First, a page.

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Tuesday, March 26, 2013

The characteristics and likely causes of the Medieval megadroughts in North America

by Richard SeagerCeline Herweijer and Ed Cook
Lamont-Doherty Earth Observatory of Columbia University
Severe though the six multi-year droughts since the mid nineteenth century have been in terms of environmental and social impacts, as climate events they were dwarfed by a series of megadroughts that struck the West between about 900 and 1400 AD. These droughts were sufficiently long in duration that it actually makes more sense to describe the Medieval climate of the West as not so much afflicted by a sequence of droughts but as simply more arid than in subsequent centuries or now.
The visual evidence of medieval megadroughts in the landscape today
The medieval droughts were long before the beginning of instrumental weather records and their character and severity must be reconstructed from the signature they left within the environment. One of the most dramatic of these is frequently seen by travelers in the mountains states of the West who probably rarely understand what they are seeing. Dead tree stumps, seasonally flooded by water, are often seen in river valley bottoms in the Sierra Nevada and they also populate the underwater margins of famous lakes such as Mono Lake. In the early 1990s Scott Stine, a University of California geographer, began using carbon dating to determine when these trees were living and found that they pretty much all grouped in the medieval period. See Scott Stine's article at The trees were living in river valleys and around lakes that, because the climate was drier, never flooded. When the medieval megadrought period ended, waters rose and the trees died. Elsewhere in the high plains of Nebraska and elsewhere the medieval megadroughts can still be seen as massive sand dunes that are now grassed over and stable.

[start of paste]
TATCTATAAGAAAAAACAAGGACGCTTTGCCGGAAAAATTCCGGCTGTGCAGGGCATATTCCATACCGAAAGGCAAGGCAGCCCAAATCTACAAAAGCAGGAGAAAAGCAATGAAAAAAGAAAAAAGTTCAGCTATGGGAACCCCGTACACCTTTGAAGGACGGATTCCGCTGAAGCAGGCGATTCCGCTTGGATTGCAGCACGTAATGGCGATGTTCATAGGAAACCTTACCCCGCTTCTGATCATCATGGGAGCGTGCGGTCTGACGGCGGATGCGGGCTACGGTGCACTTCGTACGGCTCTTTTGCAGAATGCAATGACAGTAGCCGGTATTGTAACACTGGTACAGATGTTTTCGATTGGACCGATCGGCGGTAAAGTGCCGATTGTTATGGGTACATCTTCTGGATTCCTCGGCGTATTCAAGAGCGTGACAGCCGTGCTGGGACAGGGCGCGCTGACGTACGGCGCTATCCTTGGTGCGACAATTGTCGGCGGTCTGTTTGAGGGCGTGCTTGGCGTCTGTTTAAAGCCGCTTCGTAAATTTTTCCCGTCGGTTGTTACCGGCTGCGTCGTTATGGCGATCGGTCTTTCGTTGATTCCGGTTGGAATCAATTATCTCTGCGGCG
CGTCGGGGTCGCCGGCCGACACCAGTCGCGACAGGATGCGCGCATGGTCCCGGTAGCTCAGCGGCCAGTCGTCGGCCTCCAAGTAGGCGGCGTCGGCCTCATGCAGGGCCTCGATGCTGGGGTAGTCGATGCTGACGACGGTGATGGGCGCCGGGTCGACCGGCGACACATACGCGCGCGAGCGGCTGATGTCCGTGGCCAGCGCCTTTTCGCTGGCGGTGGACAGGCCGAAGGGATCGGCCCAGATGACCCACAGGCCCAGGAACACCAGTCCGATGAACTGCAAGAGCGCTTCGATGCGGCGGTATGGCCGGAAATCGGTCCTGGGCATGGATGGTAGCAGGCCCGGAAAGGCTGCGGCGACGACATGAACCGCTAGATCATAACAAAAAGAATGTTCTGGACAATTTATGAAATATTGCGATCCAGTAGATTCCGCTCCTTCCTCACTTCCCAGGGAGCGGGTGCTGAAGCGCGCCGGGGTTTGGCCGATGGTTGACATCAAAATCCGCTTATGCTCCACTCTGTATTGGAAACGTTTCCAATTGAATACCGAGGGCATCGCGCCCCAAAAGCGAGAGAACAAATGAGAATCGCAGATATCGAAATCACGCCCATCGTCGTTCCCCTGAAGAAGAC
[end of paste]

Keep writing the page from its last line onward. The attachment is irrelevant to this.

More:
In a remarkable paper ("Late Quaternary bison population changes on the southern Plains," Plains Anthropologist, 19 (1974) 180-196), Tom Dillehay successfully sketched the medieval climatological history of the southern Great Plains based on little more than the numbers of bison bones found in archaeological sites. At this time few Indians were dependent on bison hunting -- that was yet to come when European expanded into the moister areas to the east and displaced Indians from areas where they both farmed and hunted. In Dillehay's study it is striking how few were the bison remains a millennium ago compared to the periods before and after. He also drew what now appears the correct conclusion -- the climate was drier and bison populations shrank as grasslands became desert.
The medieval megadroughts may also have left their signature on the human environment of the West. The great cliff cities in the four corners region of the West such as at Chaco Canyon and Mesa Verde were all abandoned towards the end of the drought. These societies were based on irrigated agriculture. Although there remains much debate about why these highly organized Indian societies collapsed archaeologists are revisiting the idea that decades of dry conditions were part of the reason (see Jones et al., "Environmental Imperatives Reconsidered: Demographic Crises in Western North America during the Medieval Climate Anomaly," Current Anthropogy, April 1999). By the time wetter conditions returned, the Spaniards had also arrived and probably prevented Indians from reestablishing irrigation-based complex urban societies.